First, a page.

Update: Dashlane now offers multi-factor authentication.
Dashlane may be one of the most popular password managers out there, but there are plenty of lesser-known, quality programs that are worth checking out. Consider KeePass. It operates differently than most mainstream password managers, and has some unique features that you won’t find elsewhere. Both are free to use, so which one is better, Dashlane vs KeePass? Check out some of the key similarities and differences below to see how they stack up.
- Both have password generators
- Both use one-sided encryption
- Both are free to use
- Dashlane has a “security score” feature that generates a report of the strength of your passwords, indicating if there are any old, duplicate, compromised, or weak passwords.
- KeePass gives you the option to create a key file, an added file that will be needed to unlock your database in addition to the master password.
- Dashlane offers two-factor authentication.
- Dashlane has a tile-like layout, whereas KeePass displays your saved entries as lists.
- Dashlane has a password changer feature that allows you to change all of your saved passwords at once.
- KeePass is an open source application, meaning that its source code is available to be modified and tested by the user, a feature unique to KeePass.
- Dashlane offers a business-specific version of their software.
- Dashlane offers a paid premium version.
Winner and Loser Categories
Dashlane and KeePass have very different interfaces. The KeePass interface is definitely a little outdated, and it may take some time to figure out how to navigate it. The Dashlane interface is more modern and intuitive, and the tile layout is overall much more efficient.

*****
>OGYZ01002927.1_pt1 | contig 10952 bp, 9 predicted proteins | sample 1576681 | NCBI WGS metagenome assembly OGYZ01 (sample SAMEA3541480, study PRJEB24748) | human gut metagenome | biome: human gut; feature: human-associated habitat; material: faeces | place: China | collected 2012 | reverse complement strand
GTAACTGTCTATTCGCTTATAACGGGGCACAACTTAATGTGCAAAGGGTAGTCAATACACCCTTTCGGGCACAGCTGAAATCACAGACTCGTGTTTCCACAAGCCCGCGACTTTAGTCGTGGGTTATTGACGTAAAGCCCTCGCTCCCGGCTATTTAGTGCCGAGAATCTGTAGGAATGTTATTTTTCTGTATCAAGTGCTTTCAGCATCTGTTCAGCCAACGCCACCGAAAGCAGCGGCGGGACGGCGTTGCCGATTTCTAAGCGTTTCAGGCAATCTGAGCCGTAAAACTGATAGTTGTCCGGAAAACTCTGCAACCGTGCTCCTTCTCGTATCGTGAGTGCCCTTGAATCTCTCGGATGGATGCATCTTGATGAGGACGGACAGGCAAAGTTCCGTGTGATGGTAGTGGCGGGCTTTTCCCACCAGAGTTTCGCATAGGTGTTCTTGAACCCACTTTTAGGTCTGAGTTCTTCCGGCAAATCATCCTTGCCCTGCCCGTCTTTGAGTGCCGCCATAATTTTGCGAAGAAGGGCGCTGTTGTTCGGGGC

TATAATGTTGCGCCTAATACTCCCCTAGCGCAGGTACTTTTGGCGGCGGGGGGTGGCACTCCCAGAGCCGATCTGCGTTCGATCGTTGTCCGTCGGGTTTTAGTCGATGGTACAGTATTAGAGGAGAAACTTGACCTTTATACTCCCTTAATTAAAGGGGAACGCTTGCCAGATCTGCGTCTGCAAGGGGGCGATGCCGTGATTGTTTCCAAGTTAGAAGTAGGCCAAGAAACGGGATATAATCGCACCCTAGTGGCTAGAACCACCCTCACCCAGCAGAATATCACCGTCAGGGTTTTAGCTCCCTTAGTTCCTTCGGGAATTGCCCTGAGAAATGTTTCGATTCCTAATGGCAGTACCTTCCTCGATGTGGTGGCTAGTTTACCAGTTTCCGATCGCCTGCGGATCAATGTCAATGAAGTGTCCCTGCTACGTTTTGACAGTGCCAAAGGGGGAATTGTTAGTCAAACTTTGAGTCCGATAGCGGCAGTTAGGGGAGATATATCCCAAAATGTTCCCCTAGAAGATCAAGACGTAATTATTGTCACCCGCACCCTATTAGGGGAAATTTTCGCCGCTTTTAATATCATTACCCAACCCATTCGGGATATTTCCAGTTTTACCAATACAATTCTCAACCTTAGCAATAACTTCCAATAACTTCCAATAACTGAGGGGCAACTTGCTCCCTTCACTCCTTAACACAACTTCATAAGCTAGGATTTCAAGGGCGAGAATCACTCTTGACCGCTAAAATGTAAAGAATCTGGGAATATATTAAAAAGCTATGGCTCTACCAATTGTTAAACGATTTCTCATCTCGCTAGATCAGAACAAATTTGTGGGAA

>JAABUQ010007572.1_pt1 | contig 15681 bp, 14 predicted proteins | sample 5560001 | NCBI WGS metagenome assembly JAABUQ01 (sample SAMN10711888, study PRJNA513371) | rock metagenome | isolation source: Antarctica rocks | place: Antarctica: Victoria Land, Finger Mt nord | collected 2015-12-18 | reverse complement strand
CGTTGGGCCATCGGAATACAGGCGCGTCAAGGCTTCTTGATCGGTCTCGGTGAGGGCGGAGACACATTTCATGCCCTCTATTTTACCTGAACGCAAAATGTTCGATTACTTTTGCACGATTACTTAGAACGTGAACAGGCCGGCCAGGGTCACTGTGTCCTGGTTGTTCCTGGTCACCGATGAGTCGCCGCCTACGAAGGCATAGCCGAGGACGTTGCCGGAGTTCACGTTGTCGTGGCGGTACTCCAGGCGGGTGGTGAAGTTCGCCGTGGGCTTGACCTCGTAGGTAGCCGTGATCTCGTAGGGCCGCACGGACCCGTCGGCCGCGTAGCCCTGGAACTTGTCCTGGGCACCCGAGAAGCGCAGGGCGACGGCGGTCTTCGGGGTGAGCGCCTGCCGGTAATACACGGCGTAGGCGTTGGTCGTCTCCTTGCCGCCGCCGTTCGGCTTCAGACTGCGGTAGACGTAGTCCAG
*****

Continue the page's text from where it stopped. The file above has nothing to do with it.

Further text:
Some may argue that KeePass is more secure than other password managers because it’s an open-source application, and therefore its source code is frequently being tested, modified, and improved. But Dashlane’s security test feature gives an in-depth analysis of all of your saved passwords, making it easy to identify when your passwords are not as strong as they could be. Dashlane also has two-factor authentication.
Neither Dashlane nor KeePass offer specific versions designed for family use. You could potentially use either program for the entire family by creating an account for each user and sharing the desired information amongst each other.
KeePass does not have a business-specific version of their software, but Dashlane offers Dashlane Business, which allows companies to share information securely among employees. A designated admin can manage employees and permissions from the Admin Console. They also offer a unique feature called Smart Spaces, which allows employees to separate their personal information from shared company information. This allows the admin to regulate shared data without compromising personal data, ensuring the safety of employee’s personal information.
Both Dashlane and KeePass are free to use. However, if you want to use the premium version of Dashlane, a subscription starts at $30/year after the 30-day free trial.